Winter often elbows spring out of the way in Maine and overstays its welcome. That was the case this year, and that’s why one day early in the tennis season, the Waterville Senior High School girls and boys tennis teams spent time usually reserved for practice shoveling off the four Jim Begin courts on North Street.

After two hours of shoveling, Devin Lachapelle, the Waterville girls tennis coach, sent everybody home. Senior Sammi Saulter, the Purple Panthers’ No. 1 singles player looked around. Saulter had a question. Aren’t we staying until this is all done and all four courts are clear?

A very good player throughout her high school career, Saulter stepped up her game as a senior. A renewed commitment to tennis showed in Saulter’s play, as she went through the regular season with just one loss. In the state singles tournament, Saulter reached the final 16, upsetting No. 8 ranked Crystal Bell of John Bapst High School to get there.

For her efforts Sammi Saulter is the Morning Sentinel Girls Tennis Player of the Year. Lauren Bourque of Messalonskee and Katrina Mason of Carrabec also were considered.

“She put the time in in the offseason. It showed a lot during the season,” Lachapelle said.

It began last summer, when Saulter started working with coaches a few times a week in Brunswick. She saw every facet of her game improve.

“I never really had strategies. I never thought about what I was doing (on the court),” Saulter said. “This season, I had plays in mind. I had a game plan.”

Lachapelle noticed the difference. A former assistant coach in his first season as head coach of the Panthers, Lachapelle said this season, Saulter was ready to talk tactics when he coached her between sets.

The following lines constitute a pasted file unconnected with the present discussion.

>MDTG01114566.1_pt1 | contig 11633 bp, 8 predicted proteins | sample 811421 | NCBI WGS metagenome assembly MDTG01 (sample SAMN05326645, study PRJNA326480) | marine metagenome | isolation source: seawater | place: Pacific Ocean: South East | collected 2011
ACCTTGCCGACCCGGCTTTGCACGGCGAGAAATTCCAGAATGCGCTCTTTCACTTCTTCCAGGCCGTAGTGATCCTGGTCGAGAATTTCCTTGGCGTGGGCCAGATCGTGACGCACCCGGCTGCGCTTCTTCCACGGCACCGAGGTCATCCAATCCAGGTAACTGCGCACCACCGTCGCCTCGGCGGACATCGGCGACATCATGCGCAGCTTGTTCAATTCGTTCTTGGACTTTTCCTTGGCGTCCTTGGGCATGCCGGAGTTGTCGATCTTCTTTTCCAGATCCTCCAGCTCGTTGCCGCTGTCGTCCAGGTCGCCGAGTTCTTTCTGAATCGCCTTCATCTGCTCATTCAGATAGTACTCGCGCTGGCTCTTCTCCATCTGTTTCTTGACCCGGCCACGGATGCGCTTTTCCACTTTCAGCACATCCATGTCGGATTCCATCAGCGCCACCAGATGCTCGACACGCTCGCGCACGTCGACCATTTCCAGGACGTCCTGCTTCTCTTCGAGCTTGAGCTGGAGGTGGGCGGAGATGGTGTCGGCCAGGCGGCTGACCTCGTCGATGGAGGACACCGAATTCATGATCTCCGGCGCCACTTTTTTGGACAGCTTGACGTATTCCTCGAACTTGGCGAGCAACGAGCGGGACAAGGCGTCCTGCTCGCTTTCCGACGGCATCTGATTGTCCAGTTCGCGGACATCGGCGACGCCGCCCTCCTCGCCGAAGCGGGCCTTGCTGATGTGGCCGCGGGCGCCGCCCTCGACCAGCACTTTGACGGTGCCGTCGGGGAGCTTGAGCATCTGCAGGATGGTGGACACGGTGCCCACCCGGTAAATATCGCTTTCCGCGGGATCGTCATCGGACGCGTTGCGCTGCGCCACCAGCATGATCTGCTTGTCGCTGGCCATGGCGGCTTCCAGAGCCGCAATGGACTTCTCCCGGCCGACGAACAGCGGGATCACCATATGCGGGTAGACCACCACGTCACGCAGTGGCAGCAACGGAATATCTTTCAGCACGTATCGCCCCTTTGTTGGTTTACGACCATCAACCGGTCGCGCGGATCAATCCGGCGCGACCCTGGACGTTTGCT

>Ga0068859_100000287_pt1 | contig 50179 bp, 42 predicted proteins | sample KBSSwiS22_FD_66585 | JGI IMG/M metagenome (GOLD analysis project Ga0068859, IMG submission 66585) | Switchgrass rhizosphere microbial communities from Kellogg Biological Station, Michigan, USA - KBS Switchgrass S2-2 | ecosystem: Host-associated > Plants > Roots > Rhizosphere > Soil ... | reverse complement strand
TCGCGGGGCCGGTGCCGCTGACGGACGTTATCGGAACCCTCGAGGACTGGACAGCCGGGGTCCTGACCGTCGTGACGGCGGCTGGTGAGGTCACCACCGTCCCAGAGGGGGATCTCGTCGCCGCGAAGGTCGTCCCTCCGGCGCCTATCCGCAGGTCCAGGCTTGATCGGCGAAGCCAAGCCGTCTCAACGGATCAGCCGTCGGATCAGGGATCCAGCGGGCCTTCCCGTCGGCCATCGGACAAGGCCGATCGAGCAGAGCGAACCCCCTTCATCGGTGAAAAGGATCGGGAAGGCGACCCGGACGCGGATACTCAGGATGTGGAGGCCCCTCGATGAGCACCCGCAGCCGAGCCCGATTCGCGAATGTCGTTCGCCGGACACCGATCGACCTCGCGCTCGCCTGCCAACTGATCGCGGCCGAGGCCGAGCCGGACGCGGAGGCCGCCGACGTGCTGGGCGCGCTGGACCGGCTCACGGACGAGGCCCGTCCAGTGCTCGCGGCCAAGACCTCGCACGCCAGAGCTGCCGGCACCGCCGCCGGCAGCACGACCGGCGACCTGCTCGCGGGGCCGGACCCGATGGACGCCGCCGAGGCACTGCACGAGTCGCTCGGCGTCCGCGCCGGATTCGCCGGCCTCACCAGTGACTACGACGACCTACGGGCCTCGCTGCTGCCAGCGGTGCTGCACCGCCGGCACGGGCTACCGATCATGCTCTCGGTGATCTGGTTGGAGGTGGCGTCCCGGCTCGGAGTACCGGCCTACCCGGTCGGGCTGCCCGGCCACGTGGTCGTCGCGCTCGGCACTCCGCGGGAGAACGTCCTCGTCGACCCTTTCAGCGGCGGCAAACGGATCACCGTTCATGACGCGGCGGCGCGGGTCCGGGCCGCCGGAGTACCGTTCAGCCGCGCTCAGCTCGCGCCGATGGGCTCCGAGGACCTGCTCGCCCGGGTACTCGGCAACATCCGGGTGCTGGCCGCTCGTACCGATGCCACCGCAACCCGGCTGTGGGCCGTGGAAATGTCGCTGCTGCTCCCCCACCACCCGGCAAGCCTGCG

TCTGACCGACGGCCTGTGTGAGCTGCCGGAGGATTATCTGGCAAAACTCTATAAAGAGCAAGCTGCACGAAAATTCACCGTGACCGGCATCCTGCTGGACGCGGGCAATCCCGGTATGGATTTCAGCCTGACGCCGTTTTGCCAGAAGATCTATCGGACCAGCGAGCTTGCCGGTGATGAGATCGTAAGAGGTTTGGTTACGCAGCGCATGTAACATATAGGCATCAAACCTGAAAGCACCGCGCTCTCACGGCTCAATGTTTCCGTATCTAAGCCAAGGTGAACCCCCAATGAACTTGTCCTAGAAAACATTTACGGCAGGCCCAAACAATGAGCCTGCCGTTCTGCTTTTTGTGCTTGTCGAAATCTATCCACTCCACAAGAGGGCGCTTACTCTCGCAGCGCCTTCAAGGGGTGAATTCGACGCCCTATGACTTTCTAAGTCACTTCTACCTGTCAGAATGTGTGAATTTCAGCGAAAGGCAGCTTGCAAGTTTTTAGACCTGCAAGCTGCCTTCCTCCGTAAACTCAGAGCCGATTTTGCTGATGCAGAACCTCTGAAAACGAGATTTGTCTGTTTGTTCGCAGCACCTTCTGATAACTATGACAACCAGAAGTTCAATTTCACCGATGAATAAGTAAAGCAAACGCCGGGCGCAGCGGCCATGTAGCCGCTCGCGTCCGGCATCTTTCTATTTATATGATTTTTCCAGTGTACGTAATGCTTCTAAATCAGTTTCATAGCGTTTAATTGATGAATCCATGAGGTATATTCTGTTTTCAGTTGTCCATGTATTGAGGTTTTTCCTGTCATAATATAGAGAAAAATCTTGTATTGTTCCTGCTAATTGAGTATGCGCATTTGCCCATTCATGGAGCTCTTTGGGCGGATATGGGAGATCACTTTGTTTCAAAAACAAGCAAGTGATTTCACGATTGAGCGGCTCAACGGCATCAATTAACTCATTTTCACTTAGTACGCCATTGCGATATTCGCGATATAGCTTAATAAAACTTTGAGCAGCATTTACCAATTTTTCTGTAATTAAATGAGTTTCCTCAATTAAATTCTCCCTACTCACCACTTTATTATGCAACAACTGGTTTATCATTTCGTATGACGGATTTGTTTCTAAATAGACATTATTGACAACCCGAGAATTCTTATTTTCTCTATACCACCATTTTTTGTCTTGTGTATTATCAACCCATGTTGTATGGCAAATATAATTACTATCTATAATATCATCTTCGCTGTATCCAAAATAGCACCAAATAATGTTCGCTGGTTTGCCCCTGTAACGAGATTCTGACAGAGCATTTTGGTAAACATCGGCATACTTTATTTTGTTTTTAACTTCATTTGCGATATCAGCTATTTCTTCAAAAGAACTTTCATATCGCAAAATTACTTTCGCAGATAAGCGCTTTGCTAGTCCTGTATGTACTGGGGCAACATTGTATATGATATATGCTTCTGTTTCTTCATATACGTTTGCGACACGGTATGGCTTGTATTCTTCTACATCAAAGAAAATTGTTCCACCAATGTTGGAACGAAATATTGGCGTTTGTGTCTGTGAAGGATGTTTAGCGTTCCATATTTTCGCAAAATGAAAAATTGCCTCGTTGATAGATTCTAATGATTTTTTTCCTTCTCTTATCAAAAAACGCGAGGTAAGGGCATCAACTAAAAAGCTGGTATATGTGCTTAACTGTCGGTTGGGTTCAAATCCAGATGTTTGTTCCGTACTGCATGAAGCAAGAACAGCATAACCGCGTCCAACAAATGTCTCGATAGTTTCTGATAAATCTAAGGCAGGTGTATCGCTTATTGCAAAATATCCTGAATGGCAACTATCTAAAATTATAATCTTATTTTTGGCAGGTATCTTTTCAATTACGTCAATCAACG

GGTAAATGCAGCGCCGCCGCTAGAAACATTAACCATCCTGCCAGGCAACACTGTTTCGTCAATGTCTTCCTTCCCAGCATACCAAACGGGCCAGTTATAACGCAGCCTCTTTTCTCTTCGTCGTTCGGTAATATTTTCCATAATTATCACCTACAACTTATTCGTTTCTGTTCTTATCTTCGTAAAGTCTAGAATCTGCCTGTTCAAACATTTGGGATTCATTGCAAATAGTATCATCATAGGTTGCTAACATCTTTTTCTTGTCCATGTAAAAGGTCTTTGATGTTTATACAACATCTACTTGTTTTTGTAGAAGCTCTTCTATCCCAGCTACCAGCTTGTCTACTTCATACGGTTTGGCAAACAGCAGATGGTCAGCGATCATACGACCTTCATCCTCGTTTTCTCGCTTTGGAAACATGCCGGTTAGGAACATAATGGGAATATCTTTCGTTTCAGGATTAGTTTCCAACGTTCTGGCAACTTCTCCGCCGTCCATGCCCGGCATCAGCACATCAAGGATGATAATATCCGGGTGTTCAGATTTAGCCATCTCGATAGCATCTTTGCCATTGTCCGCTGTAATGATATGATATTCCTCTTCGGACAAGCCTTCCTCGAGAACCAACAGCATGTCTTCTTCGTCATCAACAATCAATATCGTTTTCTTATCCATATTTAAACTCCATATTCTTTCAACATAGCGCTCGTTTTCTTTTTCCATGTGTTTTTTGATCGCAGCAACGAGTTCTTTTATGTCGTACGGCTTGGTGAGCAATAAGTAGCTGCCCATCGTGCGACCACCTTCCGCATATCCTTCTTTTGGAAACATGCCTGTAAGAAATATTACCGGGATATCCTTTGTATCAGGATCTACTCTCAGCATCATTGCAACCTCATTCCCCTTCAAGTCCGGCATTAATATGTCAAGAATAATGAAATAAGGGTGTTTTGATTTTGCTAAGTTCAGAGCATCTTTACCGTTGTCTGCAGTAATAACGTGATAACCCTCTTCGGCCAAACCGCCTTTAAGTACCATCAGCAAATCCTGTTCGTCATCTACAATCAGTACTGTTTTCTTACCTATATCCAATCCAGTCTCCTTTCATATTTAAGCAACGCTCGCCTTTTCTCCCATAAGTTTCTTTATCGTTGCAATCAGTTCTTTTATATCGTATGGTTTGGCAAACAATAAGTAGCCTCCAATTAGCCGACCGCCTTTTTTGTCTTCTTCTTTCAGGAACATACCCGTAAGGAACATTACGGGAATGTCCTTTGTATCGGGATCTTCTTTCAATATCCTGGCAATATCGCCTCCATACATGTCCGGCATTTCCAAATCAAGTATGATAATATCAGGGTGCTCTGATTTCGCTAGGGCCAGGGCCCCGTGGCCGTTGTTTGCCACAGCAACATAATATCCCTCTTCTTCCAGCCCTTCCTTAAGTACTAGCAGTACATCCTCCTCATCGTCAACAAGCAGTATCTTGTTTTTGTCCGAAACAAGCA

“We could really talk about her opponents’ weaknesses and how she could use them,” Lachapelle said. “We had a real discussion I’d tell her what I saw, and she’d tell me what she was thinking.”

Saulter’s offseason work helped her develop her serves, her forehand cross-court shot with top spin that proved to be a great addition to her game. Her offseason coaches changed Saulter’s grip on her serves and forehand, and while it didn’t feel comfortable at first, when it clicked, it really clicked.

“At first I was mad. ‘This is not working. This does not feel good,'” Saulter said. “Then when I got it, it was ‘Oh, wow.'”

Saulter’s lone regular-season loss came against Lincoln Academy’s Caitlin Cass. It was a close, two-set loss, 7-5, 6-3, and Lachapelle said that loss helped Saulter’s confidence as she approached the singles tournament.

“She knew she could play with those top players,” he said.

Saulter’s first-round win over Lindsey Nevin of George Stevens Academy set up her match with the seeded Bell in the second round. Saulter took the win in straight sets, 6-2, 6-2, but said the score does not show how close the match was. That day at Portland’s Deering Oaks Park was hot and windy, Saulter said, and that affected play.

“We had some long points. My endurance is probably one of my strong suits,” Saulter said. “I was proud of how I did for my first time (in the singles tournament).”

Saulter excelled in a leadership role with the Panthers, helping the team advance to the regional semifinals.

“She really stepped it up. She always wanted to help out. It was really nice to have somebody like that around,” Lachapelle said.

Wishing to stay in state, near family, and attend a big school, Saulter will move on to the University of Maine, where she plans to join the competitive club tennis team.

Travis Lazarczyk — 861-9242

[email protected]

Twitter: @TLazarczykMTM

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